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one receive from good works done out of the Catholick Church, although a man would be never so strict in Regular Observances, or retire himself into a desart to practise an Anachoreticall life of Contemplation."-The priests of the Demetæ, or Diocese of St. David's, are noticed, probably because they were those with whom the writer was best acquainted, for no other author has observed a distinction between them and the rest of the clergy of Wales; and the charge brought against them may, therefore, be extended to their brethren generally. According to Bede, the exertions of Aldhelm were able to reduce to conformity, only so many of the Britons as were subject to the kingdom of Wessex;† from which it may fairly be presumed that they owed their conversion to the influence of their conquerors: those who maintained their independence as a nation, continued to adhere to the religion of their fathers. The manner, in which Catholicism was afterwards introduced, has been already explained.§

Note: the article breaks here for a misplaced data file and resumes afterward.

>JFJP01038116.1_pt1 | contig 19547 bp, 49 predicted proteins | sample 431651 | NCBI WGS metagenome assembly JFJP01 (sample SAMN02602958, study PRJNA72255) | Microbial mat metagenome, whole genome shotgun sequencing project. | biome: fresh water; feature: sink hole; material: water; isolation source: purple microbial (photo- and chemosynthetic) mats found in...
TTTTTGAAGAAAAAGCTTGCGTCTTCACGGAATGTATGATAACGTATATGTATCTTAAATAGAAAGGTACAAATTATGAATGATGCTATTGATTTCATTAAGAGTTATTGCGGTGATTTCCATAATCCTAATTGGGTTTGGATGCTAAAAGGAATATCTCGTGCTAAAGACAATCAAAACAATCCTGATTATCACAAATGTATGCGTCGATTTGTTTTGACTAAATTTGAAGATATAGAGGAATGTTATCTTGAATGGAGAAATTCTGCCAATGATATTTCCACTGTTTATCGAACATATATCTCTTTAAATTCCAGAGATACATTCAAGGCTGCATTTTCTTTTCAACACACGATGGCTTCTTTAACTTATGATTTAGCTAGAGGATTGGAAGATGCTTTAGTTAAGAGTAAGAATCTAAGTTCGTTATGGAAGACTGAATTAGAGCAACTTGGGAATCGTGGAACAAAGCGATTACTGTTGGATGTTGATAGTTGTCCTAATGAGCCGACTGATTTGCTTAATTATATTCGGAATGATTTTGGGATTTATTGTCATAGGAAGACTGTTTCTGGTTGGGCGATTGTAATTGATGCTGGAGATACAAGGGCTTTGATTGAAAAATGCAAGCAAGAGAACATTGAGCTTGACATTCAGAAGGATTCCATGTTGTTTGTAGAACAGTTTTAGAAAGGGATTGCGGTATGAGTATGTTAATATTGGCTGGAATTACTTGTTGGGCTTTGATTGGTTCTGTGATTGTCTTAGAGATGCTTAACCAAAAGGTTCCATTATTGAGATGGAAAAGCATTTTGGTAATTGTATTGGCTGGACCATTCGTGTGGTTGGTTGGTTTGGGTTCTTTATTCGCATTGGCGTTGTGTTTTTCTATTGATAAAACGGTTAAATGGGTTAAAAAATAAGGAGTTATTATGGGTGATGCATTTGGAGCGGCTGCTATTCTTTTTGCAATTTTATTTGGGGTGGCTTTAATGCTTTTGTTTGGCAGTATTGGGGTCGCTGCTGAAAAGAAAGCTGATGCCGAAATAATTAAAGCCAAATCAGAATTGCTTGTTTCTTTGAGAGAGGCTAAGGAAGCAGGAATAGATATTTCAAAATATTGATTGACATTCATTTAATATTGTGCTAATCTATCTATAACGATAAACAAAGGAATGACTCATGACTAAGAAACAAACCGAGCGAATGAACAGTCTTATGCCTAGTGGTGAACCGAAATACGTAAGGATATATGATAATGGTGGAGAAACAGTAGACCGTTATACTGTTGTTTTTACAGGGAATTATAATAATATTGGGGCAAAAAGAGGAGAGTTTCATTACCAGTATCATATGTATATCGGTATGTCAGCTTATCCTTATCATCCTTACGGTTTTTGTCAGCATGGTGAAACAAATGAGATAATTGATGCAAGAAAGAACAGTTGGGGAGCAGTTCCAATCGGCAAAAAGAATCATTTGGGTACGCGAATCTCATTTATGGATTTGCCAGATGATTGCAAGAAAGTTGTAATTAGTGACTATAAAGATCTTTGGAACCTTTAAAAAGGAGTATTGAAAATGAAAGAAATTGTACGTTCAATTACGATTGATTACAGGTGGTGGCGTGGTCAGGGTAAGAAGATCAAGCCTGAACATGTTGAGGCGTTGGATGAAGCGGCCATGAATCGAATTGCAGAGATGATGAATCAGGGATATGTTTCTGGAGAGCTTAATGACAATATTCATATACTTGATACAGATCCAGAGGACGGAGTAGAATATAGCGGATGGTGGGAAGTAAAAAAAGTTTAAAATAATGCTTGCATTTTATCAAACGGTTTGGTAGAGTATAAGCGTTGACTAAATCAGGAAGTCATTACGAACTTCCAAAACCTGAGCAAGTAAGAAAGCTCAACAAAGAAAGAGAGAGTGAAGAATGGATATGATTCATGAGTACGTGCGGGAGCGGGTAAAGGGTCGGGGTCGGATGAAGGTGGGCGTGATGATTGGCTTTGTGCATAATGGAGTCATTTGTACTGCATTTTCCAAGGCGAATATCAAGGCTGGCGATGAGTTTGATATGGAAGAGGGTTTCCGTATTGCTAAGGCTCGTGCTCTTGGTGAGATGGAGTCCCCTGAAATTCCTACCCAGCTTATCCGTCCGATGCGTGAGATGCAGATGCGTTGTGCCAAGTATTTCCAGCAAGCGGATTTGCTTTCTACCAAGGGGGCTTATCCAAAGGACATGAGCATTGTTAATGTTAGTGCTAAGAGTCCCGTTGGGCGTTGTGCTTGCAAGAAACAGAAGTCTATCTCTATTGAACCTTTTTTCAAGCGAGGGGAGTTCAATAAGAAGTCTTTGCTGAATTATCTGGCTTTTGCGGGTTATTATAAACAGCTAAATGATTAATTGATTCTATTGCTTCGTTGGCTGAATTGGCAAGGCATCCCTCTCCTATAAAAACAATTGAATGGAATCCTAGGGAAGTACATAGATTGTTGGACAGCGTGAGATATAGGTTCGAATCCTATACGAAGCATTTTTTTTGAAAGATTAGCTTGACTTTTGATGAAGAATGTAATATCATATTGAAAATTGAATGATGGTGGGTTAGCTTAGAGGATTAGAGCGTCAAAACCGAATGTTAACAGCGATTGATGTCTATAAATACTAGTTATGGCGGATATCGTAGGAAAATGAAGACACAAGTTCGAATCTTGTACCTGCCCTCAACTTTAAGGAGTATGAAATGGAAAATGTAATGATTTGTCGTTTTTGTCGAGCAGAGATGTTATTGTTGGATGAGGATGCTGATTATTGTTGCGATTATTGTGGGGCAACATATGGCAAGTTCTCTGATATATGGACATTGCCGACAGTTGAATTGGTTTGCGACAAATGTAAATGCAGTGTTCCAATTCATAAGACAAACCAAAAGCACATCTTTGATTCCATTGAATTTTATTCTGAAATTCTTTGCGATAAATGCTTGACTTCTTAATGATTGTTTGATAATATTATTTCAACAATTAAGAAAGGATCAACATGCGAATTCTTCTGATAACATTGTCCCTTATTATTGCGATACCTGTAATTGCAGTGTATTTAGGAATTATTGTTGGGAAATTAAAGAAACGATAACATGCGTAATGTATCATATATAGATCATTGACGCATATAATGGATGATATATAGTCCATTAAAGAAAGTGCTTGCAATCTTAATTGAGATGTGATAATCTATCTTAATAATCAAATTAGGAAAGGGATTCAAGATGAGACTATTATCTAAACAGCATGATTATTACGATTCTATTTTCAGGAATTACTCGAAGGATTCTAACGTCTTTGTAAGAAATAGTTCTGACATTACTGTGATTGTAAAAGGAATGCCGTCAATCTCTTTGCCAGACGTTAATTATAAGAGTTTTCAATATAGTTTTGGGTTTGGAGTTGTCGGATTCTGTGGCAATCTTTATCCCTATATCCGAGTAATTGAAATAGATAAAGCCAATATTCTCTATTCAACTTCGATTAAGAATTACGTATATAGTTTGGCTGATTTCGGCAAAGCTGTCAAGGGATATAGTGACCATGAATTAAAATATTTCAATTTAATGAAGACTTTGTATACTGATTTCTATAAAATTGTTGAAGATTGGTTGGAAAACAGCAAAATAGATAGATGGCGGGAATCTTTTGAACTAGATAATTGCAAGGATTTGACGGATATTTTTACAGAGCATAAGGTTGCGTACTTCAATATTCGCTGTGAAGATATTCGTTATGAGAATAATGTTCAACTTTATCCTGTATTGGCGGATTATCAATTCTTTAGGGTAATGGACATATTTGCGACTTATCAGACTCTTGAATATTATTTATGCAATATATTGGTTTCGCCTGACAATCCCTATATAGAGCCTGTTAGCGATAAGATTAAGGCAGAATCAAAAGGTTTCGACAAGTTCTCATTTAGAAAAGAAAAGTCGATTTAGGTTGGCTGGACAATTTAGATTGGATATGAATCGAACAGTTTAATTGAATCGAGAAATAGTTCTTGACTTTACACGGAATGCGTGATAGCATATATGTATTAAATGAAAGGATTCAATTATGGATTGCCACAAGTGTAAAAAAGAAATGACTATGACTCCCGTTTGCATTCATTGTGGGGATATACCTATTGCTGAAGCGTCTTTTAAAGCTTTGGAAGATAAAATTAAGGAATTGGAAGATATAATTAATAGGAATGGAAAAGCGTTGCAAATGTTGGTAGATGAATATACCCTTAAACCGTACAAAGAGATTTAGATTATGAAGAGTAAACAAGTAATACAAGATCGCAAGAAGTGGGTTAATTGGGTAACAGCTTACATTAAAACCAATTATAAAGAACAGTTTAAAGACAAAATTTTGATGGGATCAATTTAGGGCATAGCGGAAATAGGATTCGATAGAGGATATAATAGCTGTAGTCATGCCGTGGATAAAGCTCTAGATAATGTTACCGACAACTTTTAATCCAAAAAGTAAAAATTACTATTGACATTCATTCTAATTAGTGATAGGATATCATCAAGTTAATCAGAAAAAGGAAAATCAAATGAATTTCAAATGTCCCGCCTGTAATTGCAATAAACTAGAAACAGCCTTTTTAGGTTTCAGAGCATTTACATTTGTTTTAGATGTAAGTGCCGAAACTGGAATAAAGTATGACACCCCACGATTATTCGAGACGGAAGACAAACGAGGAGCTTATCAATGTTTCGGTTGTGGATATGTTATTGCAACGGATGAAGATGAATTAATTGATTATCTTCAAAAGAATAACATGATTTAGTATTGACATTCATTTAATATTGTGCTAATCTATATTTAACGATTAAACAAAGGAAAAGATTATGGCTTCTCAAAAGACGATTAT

The evidence that the Britons, at this time, rejected with indignation the spiritual authority of Rome is the best that can be desired, for it rests upon the testimony of contemporary writers, who themselves were Catholics, and who were not Britons but Saxons. These researches, therefore, close, leaving the Welsh in the possession of a National Church and in the enjoyment of religious liberty. Why they were permitted to lose these valuable privileges is best known to the Ruler of events, who disposes all things for good. Posterity, however, cannot fail to observe a species of historical justice. To the descendants of the ancient Britons the Reformation was not only a restitution of blessings, which He who gave had